The researchers believe that folate and vitamin B-6 may help protect against cardiovascular disease by lowering levels of homocysteine, an amino acid in the blood that’s affected by diet and heredity. Previous research suggests that too much homocysteine may damage the inner lining of arteries and promote the formation of blood clots.

According to the American Association for Critical Illness Insurance library of information, fish, liver, meats, whole grains and fortified cereals are sources of vitamin B-6, while vegetables and fruits, whole or enriched grains, fortified cereals, beans and legumes are sources of folate.

Being Overweight Increases Stroke Risk

Thursday, April 8th, 2010

Being overweight puts an individual at significantly higher risk of ischemic stroke, with a serious possibility of permanent disability and reduced life expectancy.

Ischemic strokes occur when blood vessels supplying the brain are blocked. Hemorrhagic strokes, caused by bleeding in the brain, are less common.  Stroke is a leading critical illness according to the American Association for Critical Illness Insurance, the national trade organization based in Los Angeles, California.

While being overweight increases a person’s likelihood of having stroke risk factors such as high blood pressure, the question of whether being overweight or obese directly ups stroke risk has not been answered adequately; evidence from past research has been controversial.

Researchers examined medical literature for studies with at least four years of follow-up that looked at stroke risk based on body mass index, or BMI, a standard measure of weight in relation to height used to gauge how fat or thin a person is. They found 25 studies including 2,274,961 people, who had a total of 30,757 strokes.

People who were overweight were 22 percent more likely to suffer an ischemic stroke than normal weight people, while the risk for obese people was 64 percent higher, the researchers found. Hemorrhagic stroke risk wasn’t higher for overweight people, but it was 24 percent higher for obese people.

A person’s risk of having a stroke within the next 10 years can be estimated based on their gender, blood pressure, whether or not they smoke, and whether or not they have diabetes.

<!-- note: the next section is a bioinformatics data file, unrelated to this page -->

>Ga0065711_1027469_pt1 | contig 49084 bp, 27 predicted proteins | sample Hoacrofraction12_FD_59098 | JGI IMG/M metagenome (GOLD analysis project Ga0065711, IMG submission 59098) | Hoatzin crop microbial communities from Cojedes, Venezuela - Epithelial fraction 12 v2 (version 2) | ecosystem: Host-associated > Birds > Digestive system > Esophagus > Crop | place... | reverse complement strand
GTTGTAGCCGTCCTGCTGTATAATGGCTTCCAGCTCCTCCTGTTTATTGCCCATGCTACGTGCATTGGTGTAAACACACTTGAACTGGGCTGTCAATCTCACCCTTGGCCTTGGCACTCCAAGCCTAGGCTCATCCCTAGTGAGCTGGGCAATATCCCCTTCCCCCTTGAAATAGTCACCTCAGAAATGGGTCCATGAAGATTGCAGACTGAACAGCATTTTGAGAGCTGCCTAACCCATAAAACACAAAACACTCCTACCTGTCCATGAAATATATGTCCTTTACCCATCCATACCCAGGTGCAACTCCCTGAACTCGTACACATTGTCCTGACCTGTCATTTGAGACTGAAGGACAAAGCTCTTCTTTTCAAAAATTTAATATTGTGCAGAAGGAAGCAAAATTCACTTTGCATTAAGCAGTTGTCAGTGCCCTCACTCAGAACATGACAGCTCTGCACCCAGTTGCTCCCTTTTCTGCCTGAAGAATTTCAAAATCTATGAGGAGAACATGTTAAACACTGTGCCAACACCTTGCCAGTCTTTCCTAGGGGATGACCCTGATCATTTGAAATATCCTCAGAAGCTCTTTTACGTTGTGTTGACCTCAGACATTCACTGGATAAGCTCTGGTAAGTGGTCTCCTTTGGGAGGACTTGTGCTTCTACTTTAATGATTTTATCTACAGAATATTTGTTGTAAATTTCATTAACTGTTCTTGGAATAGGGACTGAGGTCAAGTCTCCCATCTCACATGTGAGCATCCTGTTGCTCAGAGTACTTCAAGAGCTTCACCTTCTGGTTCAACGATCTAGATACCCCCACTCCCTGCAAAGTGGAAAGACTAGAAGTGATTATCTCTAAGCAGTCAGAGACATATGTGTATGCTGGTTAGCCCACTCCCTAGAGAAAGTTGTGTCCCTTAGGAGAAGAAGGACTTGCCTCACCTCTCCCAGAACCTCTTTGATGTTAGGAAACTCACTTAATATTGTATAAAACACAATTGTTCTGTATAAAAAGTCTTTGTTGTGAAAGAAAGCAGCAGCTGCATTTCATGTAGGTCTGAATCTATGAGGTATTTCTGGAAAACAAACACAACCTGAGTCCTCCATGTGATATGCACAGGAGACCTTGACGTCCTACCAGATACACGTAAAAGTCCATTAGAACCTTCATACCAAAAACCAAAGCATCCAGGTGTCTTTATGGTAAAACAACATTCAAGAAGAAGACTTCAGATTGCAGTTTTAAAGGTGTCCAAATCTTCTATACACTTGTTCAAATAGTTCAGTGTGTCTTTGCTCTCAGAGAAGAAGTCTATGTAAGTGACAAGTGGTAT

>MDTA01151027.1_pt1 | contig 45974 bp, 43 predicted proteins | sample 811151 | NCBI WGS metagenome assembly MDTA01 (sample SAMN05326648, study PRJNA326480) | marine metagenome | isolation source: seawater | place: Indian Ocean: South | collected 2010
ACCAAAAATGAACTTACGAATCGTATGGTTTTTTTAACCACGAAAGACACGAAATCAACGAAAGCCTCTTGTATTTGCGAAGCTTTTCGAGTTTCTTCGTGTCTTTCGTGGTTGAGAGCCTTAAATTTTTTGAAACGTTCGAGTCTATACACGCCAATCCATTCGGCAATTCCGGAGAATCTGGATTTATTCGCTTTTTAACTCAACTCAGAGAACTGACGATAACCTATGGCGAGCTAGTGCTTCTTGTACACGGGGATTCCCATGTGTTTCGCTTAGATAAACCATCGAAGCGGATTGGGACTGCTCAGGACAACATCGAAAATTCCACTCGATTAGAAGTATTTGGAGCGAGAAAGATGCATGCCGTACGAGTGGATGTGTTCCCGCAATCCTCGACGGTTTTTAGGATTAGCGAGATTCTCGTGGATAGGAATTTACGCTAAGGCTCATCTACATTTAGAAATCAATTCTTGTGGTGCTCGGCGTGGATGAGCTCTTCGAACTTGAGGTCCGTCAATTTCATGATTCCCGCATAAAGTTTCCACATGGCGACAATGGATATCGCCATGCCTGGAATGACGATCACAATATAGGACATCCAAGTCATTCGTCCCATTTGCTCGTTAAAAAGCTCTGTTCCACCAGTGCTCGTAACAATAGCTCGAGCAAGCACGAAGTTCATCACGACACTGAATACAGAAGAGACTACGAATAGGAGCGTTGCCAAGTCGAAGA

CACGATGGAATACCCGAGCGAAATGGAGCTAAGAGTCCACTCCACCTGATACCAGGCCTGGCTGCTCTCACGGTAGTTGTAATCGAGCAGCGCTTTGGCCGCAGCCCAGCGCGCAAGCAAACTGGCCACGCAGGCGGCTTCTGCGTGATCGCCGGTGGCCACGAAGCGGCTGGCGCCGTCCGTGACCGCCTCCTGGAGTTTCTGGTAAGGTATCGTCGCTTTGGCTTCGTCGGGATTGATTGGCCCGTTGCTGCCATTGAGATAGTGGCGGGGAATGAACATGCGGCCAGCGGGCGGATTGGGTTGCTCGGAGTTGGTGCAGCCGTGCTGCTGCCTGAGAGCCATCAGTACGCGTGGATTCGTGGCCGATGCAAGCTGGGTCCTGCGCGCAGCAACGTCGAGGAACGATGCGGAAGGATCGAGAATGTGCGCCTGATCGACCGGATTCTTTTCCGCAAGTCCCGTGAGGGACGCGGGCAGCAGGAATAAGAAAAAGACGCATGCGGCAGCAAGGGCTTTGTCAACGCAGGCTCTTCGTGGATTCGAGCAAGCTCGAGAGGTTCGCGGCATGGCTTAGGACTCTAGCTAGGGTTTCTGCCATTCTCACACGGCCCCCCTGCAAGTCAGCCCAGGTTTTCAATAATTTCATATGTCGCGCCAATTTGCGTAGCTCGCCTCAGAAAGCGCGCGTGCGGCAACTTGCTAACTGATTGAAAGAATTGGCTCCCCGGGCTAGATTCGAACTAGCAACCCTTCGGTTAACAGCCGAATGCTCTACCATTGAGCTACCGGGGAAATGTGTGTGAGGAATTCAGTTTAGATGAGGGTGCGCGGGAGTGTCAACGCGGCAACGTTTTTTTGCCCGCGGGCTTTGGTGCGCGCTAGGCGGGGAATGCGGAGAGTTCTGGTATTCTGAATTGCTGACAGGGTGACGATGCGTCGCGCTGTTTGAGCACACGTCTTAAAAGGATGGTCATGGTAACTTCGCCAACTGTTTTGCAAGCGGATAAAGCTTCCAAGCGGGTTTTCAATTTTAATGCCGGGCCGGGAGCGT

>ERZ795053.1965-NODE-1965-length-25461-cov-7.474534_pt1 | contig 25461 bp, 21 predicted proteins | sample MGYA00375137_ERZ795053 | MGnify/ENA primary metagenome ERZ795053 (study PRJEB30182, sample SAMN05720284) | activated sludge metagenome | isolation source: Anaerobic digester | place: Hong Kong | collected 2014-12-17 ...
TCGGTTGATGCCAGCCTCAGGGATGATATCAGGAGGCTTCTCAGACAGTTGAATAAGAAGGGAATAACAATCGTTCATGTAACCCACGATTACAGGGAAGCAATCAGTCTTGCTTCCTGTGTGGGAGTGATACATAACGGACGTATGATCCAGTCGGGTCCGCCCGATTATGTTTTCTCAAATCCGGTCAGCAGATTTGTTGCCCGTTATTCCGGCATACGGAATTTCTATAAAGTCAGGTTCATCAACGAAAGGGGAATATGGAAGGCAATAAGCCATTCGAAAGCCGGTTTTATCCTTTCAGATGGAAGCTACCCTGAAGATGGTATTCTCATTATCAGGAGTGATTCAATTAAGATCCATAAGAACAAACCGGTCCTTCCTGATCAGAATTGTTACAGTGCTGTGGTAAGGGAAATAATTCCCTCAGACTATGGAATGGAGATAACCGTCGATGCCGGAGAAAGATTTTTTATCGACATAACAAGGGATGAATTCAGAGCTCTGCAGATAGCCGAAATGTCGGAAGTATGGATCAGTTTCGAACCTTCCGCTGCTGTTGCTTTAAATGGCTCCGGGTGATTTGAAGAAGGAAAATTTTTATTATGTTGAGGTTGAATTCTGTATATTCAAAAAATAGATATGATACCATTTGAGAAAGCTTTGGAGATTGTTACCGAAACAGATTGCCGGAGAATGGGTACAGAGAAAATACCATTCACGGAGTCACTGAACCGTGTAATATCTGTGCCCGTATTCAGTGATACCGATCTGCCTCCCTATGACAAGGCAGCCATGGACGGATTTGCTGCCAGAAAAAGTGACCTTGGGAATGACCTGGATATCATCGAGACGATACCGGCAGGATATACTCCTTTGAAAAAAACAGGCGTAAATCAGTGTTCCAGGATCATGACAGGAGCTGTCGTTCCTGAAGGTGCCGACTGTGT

For example, a 62-year-old man whose systolic blood pressure (the top number) is 125, doesn’t smoke, and does not have diabetes or other cardiovascular problems, would have a 4 percent risk of stroke over the following decade; if the same man had a systolic blood pressure of 160 (140 and above is too high) and wasn’t receiving treatment for high blood pressure, his risk of stroke within the next 10 years would be 15 percent.

Obesity would raise the risk of stroke to nearly 6 percent for the man with normal blood pressure, and to 25 percent for the man with untreated high blood pressure.

Chocolate May Make Some Strokes Less Likely

Sunday, March 7th, 2010

Unfortunately for chocolate fans, the same research found that chocolate does not appear to have a protective benefit for the most common type of stroke.

People who have a stroke have either an ischemic or a hemorrhagic stroke according to the American Association for Critical Illness Insurance. An ischemic stroke occurs when a blood vessel that supplies blood to the brain becomes blocked, either partially or completely. This type of stroke accounts for about 80 percent of all strokes. 

In the context of an appropriate intake, eating small amounts of cocoa could be beneficial, the researchers noted.  The findings were presented at the American Heart Association’s conference on cardiovascular disease epidemiology and prevention in San Francisco. 

The benefit attributed to cocoa stems from substances it contains known as flavonoids, which are believed to help protect against certain cardiovascular disease risk factors, such as blood pressure and blood clotting. 

In the study, the researchers reviewed data from 4,369 middle-age French women, none of whom had any evidence of heart disease at the start of the study in 1993. The women’s average body-mass index was 23, a number that’s considered normal weight. 

In the next 12 years, 493 of the women were diagnosed with some type of cardiovascular disease: 200 had heart attacks and 293 had a stroke. Of the strokes, 189 were ischemic and 91 were hemorrhagic.

After adjusting the data to account for known cardiovascular disease risk factors — such as smoking, physical activity, weight, blood pressure and cholesterol levels and diabetes — the researchers found no statistically significant association in the risk for cardiovascular disease between the highest levels of cocoa consumption and the lowest.

Stroke Incidence Rises Significantly Among Younger Americans

Tuesday, March 2nd, 2010